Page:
Blogging and “Internet journalism” are rapidly displacing traditional media in terms of audience reach and relevancy, and with the apparent decline in journalistic standards and integrity, the line between professional and amateur journalist is increasingly blurred.  Journalists and other writers accustomed to being paid by the word for print publication are now horrified to discover that rates that in some instances could formerly exceed $1.00 per word for a particular piece of work are now dropping to mere pennies per word, since in a universe where one’s work is now simply “content” and SEO (search engine optimization) is more important than a clever turn of phrase or providing the reader with insightful analysis or thought-provoking ideas, most publishers don’t correlate high quality output with traffic. Rather than pursue or encourage excellence (and pay rates in accord with this outcome), there’s a marked tendency to settle for “good enough,” which is a rather low-lying bar these days.

Writers that wish to “fight back” face an uphill battle, but not one which is unwinnable. Creating and marketing the writer “as a brand” is an absolute necessity, and using digital media to find and connect with an audience is vital to the successful prosecution of this strategy. The plethora of digital channels for delivery of one’s work has lowered the barriers to entry, and is likely going to make many traditional publishers largely irrelevant in the coming years. To be sure, there is still prestige associated with having one’s work published in print by a major name (be it a newspaper, book publisher, etc.), but as more consumers turn to digital channels to consume “content,” I suspect the distinction will fade. Portents of this are already appearing. For example, Amazon’s popular Kindle book-reader will allow bloggers to post their work directly to the unit, which in turn gives equal weight (in terms of presentation) to an undiscovered writer working in obscurity as it does to a best-selling author with a major publishing deal. The difference between them (which is clearly not insignificant) is audience reach, and the willingness of readers to pay for the enjoyment of accessing that writer’s work.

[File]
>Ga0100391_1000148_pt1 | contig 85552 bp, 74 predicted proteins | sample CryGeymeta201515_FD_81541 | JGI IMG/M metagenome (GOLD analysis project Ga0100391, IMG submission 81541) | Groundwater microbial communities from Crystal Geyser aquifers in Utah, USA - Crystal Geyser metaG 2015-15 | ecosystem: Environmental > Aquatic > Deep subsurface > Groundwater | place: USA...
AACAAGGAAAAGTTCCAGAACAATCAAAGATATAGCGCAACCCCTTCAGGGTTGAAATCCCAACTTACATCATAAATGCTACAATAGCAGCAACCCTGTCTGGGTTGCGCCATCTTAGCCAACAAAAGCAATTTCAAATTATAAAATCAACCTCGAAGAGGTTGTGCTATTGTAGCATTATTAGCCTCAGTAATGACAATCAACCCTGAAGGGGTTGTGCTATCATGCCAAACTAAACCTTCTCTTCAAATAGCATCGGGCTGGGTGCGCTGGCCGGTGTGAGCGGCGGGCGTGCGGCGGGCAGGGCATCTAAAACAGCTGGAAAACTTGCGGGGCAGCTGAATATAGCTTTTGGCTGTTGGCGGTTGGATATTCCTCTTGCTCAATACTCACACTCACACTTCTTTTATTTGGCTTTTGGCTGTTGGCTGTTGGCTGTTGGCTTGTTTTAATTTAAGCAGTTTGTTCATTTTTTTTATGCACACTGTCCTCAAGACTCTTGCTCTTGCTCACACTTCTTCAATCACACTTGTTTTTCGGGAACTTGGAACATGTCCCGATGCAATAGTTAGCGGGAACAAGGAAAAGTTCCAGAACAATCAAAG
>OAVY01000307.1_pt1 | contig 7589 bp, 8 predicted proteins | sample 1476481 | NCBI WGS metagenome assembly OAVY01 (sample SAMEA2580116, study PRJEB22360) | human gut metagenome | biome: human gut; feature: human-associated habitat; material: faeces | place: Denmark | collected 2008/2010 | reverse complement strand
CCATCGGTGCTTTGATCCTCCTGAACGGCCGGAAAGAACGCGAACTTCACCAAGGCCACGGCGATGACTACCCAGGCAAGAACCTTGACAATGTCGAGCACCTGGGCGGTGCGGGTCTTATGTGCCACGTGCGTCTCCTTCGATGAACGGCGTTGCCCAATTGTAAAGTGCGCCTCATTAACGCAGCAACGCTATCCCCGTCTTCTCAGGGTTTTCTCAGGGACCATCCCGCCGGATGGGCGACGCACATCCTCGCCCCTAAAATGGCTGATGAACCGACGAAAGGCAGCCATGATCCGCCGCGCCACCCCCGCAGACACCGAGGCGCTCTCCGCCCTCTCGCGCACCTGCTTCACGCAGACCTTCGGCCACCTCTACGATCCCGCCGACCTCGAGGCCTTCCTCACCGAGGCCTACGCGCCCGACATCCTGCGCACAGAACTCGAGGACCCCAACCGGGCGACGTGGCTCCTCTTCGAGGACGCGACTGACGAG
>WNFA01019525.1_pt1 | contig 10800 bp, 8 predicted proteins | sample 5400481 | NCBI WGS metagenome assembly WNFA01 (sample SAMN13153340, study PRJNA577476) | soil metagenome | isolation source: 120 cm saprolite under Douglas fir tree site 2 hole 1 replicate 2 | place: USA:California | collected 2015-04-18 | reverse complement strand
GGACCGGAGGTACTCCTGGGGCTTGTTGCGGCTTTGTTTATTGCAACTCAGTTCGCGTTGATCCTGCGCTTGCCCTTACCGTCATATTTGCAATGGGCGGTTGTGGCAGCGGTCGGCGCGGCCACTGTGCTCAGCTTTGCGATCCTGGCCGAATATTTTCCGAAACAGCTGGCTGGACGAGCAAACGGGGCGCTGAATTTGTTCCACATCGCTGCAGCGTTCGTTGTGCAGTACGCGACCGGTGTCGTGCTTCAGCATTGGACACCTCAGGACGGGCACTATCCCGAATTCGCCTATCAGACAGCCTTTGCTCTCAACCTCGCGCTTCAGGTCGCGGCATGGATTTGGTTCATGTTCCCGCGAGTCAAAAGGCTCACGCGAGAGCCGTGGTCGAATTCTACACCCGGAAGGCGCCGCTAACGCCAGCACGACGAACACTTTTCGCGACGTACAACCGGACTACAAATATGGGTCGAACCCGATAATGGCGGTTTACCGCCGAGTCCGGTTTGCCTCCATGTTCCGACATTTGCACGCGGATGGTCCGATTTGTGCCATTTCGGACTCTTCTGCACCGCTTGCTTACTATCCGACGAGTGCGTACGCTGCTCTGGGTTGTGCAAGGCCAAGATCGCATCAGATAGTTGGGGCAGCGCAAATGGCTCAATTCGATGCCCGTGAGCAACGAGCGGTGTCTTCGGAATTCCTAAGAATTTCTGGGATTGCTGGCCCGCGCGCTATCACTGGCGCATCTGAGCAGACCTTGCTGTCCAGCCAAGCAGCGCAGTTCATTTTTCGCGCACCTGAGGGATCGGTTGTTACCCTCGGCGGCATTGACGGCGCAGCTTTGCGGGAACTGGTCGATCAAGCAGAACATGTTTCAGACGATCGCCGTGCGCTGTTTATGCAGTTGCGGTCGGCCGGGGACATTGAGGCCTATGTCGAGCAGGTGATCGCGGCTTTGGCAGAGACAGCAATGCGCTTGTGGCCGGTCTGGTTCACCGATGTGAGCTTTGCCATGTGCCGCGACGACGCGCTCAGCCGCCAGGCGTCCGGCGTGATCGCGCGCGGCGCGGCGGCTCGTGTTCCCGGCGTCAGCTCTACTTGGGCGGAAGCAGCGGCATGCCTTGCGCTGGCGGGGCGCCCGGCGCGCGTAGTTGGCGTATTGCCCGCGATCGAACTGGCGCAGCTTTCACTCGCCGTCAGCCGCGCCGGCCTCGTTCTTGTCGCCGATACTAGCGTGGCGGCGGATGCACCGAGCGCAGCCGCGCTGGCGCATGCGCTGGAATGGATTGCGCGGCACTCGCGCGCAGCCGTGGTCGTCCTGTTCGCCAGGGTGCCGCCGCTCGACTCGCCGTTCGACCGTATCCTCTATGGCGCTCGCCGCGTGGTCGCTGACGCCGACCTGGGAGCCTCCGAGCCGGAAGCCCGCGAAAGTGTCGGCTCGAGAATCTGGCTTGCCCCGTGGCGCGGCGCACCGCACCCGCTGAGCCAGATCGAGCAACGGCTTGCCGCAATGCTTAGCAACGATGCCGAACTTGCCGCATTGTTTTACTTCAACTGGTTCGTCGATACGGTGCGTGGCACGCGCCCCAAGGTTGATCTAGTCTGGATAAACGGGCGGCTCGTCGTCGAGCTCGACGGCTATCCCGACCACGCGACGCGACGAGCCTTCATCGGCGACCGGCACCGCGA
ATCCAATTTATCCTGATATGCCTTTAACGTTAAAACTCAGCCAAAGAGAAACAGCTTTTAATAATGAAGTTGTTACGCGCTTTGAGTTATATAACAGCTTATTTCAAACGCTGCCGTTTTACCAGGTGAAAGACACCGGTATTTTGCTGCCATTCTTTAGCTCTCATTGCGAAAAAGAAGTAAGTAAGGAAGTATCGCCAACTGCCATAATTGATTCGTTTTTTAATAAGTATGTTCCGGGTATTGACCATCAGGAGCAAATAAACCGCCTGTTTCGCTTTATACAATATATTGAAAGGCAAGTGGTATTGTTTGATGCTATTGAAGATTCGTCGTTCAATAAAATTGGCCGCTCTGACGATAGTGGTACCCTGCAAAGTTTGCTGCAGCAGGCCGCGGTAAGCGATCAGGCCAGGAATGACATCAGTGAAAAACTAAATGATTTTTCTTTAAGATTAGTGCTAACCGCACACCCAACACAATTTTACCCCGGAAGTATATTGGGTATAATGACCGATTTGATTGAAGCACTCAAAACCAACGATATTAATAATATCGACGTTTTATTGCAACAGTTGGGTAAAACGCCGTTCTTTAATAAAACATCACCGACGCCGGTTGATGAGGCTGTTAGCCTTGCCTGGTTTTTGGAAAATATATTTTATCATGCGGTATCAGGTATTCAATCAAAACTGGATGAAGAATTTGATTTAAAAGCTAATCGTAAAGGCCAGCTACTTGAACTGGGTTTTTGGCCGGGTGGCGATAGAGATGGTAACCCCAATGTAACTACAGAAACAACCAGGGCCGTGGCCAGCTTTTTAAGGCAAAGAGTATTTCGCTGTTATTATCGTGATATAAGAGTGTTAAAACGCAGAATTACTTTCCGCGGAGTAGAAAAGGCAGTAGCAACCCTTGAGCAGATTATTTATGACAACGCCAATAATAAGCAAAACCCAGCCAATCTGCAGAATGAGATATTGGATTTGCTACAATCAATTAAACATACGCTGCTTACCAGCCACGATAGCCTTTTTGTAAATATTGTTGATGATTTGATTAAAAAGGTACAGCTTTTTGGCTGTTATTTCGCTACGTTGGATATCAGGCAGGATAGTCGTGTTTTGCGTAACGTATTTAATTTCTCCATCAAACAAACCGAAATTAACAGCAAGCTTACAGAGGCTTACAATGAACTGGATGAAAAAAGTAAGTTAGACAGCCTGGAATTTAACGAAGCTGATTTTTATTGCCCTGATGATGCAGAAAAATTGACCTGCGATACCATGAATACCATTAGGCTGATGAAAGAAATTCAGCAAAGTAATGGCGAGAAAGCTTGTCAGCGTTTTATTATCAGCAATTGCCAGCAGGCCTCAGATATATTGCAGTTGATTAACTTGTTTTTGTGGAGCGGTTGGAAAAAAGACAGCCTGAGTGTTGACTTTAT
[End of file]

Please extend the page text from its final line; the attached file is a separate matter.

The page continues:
If this global recession teaches us anything, the lesson that we can take nothing for granted must be first and foremost. For those that use the written word to connect with others, whether through articles or columns appearing in traditional print media, advertising, film and television, or digital media, we must be cognizant that if we wish to earn a living from our work, we had better deliver a meaningful or otherwise valuable experience to the end user/consumer, or we will quickly be rendered irrelevant.  After all, plenty of others are more than willing to take up the mantle, and far too many will happily do so for free…